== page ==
You child's behavior is only as good as your responses to them. If you respond to your child's tantrum, whether by telling him to stop or by rewarding him, you are reinforcing the recurrence of the improper behavior. More often than not, children throw a feat to call your attention. If your child succeeds in doing so by way of tantrums, it is likely for him to repeat such behavior. Whereas if you ignore it and reward only positive behaviors (such as being quiet after a misconduct), you can expect a positive change.
The above example explains how autism behavior management works- ignoring unwanted behaviors and rewarding good ones. But, of course, it is far complicated than that. There are techniques to shape an autistic child's behaviors and ways to encourage the display of unwanted actions. Below are some of them.
1. Understand the ABC model. The ABC model is a simplified way of observing and rewarding a behavior. A is for Antecedent or the event that precedes the behavior. B is the behavior itself and is defined as an action that can be observed, measured, seen and heard. Anything that goes beyond these characteristics are not to be considered as behaviors and, therefore, not covered by autism behavior management. The third is the Consequence or the event that follows right after the behavior. Consequence often dictates whether a behavior will continue to occur or not. Once you fully understand the principles of the ABC model, it would be easier for you to invent and use tools that can modify your child's behaviors.
To test the principle, try to choose one behavior that you would want to reinforce or discourage. Using the above example, throwing tantrums can be reinforced in two very distinct ways - by ignoring it or by rewarding it. What most people do not know is that by simply saying "no" or any command that intends to put a stop to the behavior is one way of rewarding the difficult behavior. The most effective way is to ignore the behavior. Reward a positive behavior afterward (in this case, the positive behavior is being quiet after the tantrum). Choose a reward that is meaningful to the child.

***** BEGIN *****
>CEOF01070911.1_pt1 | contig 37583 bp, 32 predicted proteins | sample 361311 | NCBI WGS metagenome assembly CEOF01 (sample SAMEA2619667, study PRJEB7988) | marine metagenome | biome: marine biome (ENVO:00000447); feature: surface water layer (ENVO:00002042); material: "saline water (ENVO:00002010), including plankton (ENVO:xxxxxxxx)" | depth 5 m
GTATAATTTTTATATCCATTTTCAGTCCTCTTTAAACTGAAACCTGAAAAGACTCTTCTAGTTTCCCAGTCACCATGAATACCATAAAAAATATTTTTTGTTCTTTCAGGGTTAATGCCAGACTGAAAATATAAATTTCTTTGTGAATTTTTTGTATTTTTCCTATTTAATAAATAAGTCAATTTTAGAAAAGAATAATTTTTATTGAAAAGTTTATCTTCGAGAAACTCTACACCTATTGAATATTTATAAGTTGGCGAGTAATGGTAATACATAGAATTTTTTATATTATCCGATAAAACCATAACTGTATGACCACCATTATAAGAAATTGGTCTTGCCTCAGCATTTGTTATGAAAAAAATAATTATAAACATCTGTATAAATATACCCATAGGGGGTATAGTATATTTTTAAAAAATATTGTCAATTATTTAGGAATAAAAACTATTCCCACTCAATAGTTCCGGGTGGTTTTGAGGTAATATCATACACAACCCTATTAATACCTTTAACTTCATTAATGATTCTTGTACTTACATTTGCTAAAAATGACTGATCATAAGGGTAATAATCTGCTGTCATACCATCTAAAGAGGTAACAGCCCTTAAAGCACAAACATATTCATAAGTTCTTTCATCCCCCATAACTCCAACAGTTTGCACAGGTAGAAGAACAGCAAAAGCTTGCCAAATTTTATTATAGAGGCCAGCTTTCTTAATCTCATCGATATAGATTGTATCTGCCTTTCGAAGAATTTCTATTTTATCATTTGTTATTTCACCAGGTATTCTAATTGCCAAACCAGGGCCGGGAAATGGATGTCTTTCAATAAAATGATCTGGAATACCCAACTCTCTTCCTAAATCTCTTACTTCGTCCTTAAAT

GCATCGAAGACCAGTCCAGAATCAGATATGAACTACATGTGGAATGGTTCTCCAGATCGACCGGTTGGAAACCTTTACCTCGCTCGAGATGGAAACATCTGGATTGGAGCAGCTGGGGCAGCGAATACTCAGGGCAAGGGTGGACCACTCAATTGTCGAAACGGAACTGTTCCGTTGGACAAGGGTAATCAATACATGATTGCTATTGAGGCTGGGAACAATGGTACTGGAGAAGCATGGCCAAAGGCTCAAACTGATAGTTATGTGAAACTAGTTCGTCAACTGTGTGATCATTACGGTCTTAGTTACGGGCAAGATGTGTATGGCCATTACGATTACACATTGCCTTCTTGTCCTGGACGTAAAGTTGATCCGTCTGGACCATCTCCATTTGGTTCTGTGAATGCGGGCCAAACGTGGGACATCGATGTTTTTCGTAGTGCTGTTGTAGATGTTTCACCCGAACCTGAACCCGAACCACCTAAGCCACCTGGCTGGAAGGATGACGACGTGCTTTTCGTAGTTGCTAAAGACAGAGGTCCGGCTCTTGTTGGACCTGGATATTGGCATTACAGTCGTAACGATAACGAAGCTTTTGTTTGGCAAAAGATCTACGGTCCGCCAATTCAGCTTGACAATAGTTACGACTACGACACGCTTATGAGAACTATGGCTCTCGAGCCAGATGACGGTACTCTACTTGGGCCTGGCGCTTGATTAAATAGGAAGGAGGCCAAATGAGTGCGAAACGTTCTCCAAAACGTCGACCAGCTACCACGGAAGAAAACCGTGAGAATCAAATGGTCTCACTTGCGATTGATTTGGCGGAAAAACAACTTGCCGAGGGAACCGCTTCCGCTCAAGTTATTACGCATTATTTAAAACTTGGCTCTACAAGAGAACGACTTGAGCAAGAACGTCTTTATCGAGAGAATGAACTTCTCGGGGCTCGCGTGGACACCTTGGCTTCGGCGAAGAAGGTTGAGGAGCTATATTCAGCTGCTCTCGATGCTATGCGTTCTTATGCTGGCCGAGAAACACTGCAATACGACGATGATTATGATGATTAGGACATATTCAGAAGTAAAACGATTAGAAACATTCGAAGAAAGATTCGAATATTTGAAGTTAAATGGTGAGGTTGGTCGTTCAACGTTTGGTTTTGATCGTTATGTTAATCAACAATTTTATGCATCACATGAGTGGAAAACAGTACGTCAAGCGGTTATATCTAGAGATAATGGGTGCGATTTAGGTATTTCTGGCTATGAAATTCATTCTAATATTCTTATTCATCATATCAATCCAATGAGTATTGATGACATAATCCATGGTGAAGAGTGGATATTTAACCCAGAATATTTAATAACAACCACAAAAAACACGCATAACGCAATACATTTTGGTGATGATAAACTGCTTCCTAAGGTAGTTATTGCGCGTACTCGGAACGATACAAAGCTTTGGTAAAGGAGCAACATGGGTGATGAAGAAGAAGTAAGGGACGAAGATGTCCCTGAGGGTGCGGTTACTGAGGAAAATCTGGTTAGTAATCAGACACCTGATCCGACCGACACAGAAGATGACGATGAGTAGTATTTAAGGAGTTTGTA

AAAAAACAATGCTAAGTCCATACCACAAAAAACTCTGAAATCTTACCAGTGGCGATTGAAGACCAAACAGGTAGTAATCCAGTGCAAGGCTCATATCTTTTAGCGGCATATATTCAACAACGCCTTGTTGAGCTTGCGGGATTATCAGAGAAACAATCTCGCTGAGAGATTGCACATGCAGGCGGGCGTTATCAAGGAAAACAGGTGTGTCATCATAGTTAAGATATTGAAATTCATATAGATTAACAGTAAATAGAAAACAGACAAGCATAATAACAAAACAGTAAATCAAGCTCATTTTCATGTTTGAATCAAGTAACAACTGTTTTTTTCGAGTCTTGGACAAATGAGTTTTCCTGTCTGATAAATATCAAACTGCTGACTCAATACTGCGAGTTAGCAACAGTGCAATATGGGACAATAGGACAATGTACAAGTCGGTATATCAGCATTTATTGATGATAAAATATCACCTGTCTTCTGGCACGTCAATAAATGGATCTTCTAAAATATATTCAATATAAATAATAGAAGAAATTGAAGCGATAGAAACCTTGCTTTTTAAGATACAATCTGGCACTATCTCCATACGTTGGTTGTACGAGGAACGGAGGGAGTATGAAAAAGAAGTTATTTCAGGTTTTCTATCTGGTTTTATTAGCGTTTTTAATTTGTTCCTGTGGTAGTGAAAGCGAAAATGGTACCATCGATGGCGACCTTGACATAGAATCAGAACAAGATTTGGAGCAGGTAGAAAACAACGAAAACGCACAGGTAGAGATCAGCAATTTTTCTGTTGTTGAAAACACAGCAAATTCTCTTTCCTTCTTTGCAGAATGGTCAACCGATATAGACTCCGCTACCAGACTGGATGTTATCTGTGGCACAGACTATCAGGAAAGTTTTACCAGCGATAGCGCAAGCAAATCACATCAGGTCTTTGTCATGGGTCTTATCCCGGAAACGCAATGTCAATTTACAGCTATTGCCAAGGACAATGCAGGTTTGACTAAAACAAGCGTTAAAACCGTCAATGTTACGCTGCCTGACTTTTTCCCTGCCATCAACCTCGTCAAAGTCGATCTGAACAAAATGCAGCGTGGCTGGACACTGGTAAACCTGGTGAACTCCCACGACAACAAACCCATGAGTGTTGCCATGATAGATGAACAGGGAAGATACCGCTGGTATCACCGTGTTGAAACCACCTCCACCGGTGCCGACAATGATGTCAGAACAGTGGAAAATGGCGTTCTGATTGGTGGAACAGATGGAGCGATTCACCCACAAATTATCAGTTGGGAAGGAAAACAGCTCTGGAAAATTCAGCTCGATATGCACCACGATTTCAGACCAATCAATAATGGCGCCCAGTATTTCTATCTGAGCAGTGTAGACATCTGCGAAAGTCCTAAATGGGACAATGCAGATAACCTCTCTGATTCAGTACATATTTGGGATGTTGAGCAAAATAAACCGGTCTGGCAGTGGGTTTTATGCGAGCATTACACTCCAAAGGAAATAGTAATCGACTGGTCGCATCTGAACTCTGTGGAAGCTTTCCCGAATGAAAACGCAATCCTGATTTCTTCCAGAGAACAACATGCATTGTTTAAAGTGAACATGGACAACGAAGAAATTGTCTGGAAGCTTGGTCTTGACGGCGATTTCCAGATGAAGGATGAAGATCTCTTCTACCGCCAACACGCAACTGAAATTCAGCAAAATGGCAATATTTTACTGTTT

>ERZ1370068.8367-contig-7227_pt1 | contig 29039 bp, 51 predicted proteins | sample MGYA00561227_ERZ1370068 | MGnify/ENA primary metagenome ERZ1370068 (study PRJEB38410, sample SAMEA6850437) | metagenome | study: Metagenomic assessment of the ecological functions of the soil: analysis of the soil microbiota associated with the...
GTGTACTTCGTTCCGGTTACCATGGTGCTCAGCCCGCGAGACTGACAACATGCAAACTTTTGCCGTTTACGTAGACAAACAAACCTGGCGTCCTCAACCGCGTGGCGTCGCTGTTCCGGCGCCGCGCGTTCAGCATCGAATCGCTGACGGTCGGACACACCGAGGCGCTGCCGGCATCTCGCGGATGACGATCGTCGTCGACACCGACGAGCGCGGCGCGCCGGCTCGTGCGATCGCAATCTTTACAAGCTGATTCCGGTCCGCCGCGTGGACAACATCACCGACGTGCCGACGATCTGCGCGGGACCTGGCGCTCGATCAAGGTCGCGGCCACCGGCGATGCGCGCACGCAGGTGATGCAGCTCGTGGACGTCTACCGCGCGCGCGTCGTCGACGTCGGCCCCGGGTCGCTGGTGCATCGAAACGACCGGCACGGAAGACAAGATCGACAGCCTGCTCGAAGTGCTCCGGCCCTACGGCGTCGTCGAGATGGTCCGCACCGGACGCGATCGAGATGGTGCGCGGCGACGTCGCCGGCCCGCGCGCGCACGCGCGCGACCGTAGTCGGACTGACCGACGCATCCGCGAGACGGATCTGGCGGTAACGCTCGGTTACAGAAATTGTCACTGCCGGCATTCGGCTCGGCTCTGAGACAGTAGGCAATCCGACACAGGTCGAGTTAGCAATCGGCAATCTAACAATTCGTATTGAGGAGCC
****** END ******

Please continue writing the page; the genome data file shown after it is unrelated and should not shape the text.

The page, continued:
2. Be clear and consistent. Once you have chosen to change a certain autistic behavior, there is no turning back. You have to continue the process of modifying your child's behavior. Also, there should never be an excuse for not doing the proper reinforcement.
3. Reward or punish right away. The best way of modifying a behavior is to give the reward or punishment right away, not a few seconds or minutes after the action was performed. This is because children still lack the capacity to analyze the relationship between events.
4. Lessen the use of reinforcements as the behavior improves. Ultimately, the goal is to change a behavior, not to make a child respond positively only when reinforcement is given. As the behavior improves, try to gradually withdraw the reinforcement. First replace material rewards with social rewards, then replace the latter with non-social rewards until the behavior disappears completely.